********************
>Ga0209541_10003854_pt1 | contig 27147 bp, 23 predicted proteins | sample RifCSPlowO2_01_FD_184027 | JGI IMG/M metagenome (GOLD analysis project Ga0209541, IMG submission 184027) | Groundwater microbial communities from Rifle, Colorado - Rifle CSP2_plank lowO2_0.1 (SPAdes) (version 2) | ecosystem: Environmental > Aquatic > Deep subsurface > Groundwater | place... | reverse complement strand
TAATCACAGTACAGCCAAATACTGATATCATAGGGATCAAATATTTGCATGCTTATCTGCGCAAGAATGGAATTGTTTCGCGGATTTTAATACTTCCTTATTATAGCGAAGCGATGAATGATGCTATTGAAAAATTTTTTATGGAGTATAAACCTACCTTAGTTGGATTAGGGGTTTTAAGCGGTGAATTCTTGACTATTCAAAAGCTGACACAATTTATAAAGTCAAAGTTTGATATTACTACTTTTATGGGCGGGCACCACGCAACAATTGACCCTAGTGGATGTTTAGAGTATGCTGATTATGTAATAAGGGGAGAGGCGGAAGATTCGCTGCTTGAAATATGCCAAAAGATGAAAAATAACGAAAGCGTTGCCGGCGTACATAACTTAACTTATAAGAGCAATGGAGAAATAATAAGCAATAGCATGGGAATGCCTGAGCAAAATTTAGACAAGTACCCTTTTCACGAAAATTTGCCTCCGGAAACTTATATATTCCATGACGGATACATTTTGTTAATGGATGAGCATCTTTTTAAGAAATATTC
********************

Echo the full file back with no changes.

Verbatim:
>Ga0209541_10003854_pt1 | contig 27147 bp, 23 predicted proteins | sample RifCSPlowO2_01_FD_184027 | JGI IMG/M metagenome (GOLD analysis project Ga0209541, IMG submission 184027) | Groundwater microbial communities from Rifle, Colorado - Rifle CSP2_plank lowO2_0.1 (SPAdes) (version 2) | ecosystem: Environmental > Aquatic > Deep subsurface > Groundwater | place... | reverse complement strand
TAATCACAGTACAGCCAAATACTGATATCATAGGGATCAAATATTTGCATGCTTATCTGCGCAAGAATGGAATTGTTTCGCGGATTTTAATACTTCCTTATTATAGCGAAGCGATGAATGATGCTATTGAAAAATTTTTTATGGAGTATAAACCTACCTTAGTTGGATTAGGGGTTTTAAGCGGTGAATTCTTGACTATTCAAAAGCTGACACAATTTATAAAGTCAAAGTTTGATATTACTACTTTTATGGGCGGGCACCACGCAACAATTGACCCTAGTGGATGTTTAGAGTATGCTGATTATGTAATAAGGGGAGAGGCGGAAGATTCGCTGCTTGAAATATGCCAAAAGATGAAAAATAACGAAAGCGTTGCCGGCGTACATAACTTAACTTATAAGAGCAATGGAGAAATAATAAGCAATAGCATGGGAATGCCTGAGCAAAATTTAGACAAGTACCCTTTTCACGAAAATTTGCCTCCGGAAACTTATATATTCCATGACGGATACATTTTGTTAATGGATGAGCATCTTTTTAAGAAATATTC